Serious concerns lost in headlines about backlog statistics
“entering the world of the UKBA is like falling through the looking glass” Keith Vaz, Chair of Committee
Last week (8 Nov), the UK parliament’s Home Affairs Committee published a report of its latest Inquiry into the work of the UK Border Agency. The Committee has now published their report online with the headline “Border Agency’s backlog spiralling out of control”, and that was the angle taken up by the media – that and the terrible spectre of an amnesty for “illegal immigrants”.
Less widely reported were other serious issues of concern at the Border Agency: the poor quality of decision making, the increasing detention of children and use of force against them, the unlawful imprisonment of torture victims, the mental health needs of detainees being ignored.
People behind the headlines
That the Border Agency does not know how many cases in their massive backlog are actual, existing people in the UK is of concern, but it is how they deal with applications, with people, that is the real worry.
As the Refugee Council’s Lisa Doyle points out, behind the figures in that backlog are real people, desperate to have their applications resolved, many having waited for years, unable to put down any proper roots and rebuild their lives, let alone access the services or support they need.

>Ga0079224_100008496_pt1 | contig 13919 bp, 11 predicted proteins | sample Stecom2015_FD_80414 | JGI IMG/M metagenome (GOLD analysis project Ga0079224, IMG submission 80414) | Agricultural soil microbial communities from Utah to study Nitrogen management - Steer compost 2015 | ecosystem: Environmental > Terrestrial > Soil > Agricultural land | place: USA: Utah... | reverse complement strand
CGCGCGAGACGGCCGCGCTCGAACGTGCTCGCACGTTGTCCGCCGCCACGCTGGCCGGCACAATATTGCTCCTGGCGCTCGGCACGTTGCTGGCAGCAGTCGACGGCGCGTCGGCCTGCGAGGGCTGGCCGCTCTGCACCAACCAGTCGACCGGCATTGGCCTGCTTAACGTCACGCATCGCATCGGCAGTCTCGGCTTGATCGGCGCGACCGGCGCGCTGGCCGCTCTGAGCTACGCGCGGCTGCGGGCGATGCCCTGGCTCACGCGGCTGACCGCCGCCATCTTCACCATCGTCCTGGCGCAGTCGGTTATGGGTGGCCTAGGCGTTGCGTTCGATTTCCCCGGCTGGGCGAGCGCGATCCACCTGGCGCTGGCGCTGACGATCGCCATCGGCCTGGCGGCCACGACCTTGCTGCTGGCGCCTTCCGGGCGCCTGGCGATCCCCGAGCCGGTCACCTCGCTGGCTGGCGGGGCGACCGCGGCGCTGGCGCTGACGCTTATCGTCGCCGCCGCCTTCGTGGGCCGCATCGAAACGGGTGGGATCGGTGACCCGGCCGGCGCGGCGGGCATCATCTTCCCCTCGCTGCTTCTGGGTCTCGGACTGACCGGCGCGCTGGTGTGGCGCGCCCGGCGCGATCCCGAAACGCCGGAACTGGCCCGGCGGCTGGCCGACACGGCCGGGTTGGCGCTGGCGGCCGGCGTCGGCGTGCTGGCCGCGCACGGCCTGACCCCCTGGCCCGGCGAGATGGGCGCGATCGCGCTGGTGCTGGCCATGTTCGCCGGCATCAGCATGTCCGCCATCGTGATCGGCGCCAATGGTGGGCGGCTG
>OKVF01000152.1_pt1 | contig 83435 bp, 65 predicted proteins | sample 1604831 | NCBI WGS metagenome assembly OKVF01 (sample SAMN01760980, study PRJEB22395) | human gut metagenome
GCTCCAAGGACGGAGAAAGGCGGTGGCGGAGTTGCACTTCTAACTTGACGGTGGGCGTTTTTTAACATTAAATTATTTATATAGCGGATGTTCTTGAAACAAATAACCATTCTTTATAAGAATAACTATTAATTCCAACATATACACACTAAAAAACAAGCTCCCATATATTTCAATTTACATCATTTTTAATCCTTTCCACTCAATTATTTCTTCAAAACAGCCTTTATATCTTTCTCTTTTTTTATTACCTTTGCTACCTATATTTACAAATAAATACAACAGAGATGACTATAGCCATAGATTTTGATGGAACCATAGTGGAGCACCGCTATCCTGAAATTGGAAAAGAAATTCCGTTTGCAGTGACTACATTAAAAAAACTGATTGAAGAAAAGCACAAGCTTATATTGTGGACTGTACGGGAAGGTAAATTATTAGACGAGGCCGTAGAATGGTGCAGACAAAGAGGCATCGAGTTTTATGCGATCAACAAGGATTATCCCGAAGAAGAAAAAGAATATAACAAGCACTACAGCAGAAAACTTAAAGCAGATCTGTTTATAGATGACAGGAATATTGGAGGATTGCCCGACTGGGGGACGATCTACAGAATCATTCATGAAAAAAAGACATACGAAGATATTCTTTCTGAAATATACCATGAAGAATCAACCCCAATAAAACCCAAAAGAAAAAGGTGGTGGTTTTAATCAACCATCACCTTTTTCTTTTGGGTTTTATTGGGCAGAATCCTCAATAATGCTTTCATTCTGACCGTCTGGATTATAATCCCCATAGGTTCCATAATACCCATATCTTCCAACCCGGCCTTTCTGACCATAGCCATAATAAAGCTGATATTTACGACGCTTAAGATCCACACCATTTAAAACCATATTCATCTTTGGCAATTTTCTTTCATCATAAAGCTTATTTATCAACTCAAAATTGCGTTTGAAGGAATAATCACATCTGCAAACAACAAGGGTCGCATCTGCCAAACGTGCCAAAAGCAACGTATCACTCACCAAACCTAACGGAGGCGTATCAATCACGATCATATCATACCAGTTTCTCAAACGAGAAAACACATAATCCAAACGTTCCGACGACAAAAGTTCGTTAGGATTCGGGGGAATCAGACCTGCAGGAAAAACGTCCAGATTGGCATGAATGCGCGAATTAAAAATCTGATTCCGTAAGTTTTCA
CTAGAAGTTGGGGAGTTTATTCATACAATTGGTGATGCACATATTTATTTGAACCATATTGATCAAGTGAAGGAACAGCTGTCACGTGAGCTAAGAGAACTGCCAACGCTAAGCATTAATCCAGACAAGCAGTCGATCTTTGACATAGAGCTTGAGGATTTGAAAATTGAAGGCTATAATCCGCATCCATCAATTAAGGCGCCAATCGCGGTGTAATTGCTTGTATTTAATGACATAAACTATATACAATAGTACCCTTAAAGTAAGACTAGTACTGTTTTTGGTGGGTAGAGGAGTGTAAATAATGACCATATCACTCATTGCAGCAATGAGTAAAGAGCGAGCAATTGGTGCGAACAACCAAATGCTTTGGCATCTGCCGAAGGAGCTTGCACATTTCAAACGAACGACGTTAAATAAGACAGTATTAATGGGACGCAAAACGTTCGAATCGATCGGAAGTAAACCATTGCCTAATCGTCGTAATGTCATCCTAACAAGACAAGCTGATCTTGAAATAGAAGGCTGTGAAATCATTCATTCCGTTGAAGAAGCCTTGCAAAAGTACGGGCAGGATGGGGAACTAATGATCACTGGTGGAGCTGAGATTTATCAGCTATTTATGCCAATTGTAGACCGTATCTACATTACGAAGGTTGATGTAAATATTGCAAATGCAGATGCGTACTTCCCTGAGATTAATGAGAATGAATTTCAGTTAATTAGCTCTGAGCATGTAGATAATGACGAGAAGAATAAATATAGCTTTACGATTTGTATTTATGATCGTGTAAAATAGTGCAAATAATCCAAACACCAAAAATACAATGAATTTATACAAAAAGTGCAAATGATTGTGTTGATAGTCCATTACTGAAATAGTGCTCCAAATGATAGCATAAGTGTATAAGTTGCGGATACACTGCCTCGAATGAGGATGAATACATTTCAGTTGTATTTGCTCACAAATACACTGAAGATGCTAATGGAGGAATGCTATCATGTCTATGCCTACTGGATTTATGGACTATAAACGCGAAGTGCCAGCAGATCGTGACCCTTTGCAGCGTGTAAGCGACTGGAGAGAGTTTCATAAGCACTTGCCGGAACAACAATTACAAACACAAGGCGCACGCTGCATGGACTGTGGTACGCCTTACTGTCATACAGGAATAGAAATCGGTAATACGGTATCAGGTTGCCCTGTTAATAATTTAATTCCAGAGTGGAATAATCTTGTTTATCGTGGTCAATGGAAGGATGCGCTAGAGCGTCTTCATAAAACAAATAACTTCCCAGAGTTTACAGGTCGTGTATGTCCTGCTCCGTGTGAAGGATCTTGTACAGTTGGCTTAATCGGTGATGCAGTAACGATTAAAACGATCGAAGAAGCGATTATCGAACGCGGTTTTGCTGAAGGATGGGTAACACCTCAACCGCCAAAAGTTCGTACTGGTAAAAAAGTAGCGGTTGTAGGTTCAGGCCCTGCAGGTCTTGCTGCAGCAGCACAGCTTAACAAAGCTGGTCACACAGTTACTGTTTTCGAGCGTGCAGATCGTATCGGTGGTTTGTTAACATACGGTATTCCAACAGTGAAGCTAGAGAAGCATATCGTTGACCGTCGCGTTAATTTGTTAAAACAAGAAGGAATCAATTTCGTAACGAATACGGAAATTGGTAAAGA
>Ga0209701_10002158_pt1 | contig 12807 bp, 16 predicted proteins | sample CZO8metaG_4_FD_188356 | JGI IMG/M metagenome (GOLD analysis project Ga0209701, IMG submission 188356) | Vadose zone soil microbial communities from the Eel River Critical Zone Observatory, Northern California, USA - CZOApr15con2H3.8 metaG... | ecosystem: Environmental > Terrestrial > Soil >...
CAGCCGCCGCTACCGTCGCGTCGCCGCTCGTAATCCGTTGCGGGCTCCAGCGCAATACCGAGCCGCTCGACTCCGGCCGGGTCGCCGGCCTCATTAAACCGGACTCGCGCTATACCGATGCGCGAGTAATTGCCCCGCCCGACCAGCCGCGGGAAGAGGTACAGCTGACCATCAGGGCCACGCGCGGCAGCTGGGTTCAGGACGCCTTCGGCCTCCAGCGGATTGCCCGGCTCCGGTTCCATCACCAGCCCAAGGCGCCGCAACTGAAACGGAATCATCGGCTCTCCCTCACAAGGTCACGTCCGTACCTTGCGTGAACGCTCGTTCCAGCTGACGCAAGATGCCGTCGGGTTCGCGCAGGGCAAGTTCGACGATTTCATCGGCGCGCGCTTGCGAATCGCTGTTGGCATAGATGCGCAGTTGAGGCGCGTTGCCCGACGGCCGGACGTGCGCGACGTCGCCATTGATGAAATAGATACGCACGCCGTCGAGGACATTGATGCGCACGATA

There is a real danger that in a rush to hit targets, people’s lives are put in danger, and this is highlighted in the report. The “culture of disbelief” in asylum determinations is well-documented (try googling the phrase). The curtailment of access to legal representation, and the concentration on hitting targets, will lead to even more people being incorrectly refused asylum and being sent back to persecution, torture, or even death. But it will also lead to more people fighting appeals, lodging judicial reviews, leading to more court time and costs. And more backlogs.
“The Committee is particularly worried about the plight of Tamils being returned to Sri Lanka and calls on the Agency to push for a re-evaluation of the risks posed to Tamil asylum seekers on return.”
The Committee’s report itself states that 13 people who were removed from the UK this year have since been granted asylum on appeal. They had been sent back to countries where their lives were at risk, including to Sri Lanka, despite the evidence of returnees being tortured. Last year, MP Siobhain McDonagh accused the UK government of “painting targets on the backs” of Sri Lankan returnees. The Committee reports that it is “particularly worried about the plight of Tamils being returned to Sri Lanka and calls on the Agency to push for a re-evaluation of the risks posed to Tamil asylum seekers on return.” But will UKBA listen, or keep pushing for those targets?
Immigration Detention – a second torture
The Committee is concerned about a number of issues coming to light in regards to immigration detention — in particular the treatment of detainees suffering from mental illness at Harmondsworth the UK’s largest detention centre, where a Ghanian man died earlier this month.
“falsely imprisoned and subject to inhuman and degrading treatment” … “despite a clear and documented history of mental illness and against the advice of mental health professionals”